Send to

Choose Destination
Am J Infect Control. 1994 Oct;22(5):312-8.

Creutzfeld-Jakob disease: recommendations for infection control.

Author information

University of Iowa Hospitals and Clinics, Iowa City 52242-1009.


Creutzfeld-Jakob disease, an infectious, progressive, degenerative neurologic disorder, has a presumably long incubation period but a rapid, fatal course. Brain tissue at autopsy resembles that seen in spongioform encephalopathies of other species. Creutzfeld-Jakob disease is transmitted by a proteinaceous infectious agent, or "prion." Epidemiologic patterns remain uncertain; various studies have reported conflicting risk factors in different populations, and genetic susceptibility may be involved. Although natural transmission routes are still unclear, both iatrogenic and nosocomial transmissions have been identified. Transmission has occurred through contaminated electrodes, contaminated biologic products from cadaveric brains, and infected donor tissues, including dura mater and corneas. Because the prion is difficult to eradicate, stringent sterilization precautions must be taken with all surgical instruments. Some tissues and body fluids (e.g., brain, ocular, central nervous system) from the patient with Creutzfeld-Jakob disease are highly infectious and must be contained or incinerated. Some body fluids, however, are not considered infectious. Persons with known or suspected Creutzfeld-Jakob disease, or with exposure to potential sources of iatrogenic infection, should not be considered as donors for any tissues or biologic products. Occupational transmission to health care and pathology workers is also possible. Therefore, specific preventive measures are necessary. Many questions remain regarding transmission and risk factors for Creutzfeld-Jakob syndrome, and the precautions presented here must be considered only preliminary.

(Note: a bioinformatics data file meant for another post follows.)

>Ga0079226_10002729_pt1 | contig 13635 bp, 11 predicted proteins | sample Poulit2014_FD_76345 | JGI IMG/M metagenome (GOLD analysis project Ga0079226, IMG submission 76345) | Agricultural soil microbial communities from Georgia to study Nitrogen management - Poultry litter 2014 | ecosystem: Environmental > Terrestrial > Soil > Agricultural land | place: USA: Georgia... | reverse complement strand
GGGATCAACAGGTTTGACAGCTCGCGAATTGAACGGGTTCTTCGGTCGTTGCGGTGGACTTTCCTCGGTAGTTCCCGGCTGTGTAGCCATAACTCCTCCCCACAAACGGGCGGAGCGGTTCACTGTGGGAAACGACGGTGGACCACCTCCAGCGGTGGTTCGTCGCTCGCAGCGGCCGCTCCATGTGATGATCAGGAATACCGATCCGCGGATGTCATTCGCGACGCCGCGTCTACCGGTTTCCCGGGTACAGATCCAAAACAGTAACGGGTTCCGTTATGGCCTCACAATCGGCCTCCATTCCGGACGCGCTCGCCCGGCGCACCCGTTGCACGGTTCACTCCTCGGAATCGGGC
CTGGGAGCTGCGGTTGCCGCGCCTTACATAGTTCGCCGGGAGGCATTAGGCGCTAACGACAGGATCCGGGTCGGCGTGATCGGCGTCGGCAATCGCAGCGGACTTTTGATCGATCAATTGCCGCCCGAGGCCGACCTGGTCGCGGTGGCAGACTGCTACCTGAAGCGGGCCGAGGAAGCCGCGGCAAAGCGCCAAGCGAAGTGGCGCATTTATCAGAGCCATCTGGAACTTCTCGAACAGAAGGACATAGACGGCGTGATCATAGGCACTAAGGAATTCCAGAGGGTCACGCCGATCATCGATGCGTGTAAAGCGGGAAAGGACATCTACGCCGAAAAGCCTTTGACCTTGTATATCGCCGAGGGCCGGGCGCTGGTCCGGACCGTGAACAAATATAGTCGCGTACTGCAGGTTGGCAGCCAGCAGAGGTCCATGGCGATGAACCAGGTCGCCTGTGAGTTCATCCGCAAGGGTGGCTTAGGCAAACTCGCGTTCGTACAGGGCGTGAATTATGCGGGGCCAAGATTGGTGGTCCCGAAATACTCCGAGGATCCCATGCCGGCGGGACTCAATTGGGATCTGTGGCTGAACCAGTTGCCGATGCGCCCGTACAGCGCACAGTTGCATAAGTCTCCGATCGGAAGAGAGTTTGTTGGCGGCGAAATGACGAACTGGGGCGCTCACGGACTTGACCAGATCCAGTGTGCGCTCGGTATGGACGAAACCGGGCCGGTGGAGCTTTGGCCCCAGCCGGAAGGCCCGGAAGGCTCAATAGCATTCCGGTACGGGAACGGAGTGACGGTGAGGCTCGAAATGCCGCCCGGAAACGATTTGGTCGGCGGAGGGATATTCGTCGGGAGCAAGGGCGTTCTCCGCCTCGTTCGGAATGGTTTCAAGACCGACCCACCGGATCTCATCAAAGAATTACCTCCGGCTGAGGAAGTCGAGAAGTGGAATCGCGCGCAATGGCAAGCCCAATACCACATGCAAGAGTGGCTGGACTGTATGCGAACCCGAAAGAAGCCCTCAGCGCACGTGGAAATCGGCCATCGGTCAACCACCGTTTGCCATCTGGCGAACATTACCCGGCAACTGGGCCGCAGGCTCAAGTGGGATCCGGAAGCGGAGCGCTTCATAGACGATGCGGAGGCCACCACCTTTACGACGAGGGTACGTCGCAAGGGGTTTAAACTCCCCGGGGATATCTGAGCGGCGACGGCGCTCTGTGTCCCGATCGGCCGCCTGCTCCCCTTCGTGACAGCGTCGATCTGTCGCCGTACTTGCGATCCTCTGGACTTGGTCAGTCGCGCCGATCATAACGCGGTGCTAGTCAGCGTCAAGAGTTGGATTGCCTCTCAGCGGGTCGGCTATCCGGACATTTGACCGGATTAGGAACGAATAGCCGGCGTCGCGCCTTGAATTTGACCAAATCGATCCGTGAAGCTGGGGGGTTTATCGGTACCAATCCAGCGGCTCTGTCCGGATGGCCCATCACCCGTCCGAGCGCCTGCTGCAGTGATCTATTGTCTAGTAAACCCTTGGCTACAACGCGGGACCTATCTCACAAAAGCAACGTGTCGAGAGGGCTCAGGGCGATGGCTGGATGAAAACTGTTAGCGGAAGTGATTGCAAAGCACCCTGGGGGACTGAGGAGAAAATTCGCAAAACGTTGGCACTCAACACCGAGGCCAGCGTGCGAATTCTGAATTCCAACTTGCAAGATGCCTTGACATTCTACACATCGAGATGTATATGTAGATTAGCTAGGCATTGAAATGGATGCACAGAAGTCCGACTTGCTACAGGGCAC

[Indexed for MEDLINE]

Supplemental Content

Full text links

Icon for Elsevier Science
Loading ...
Support Center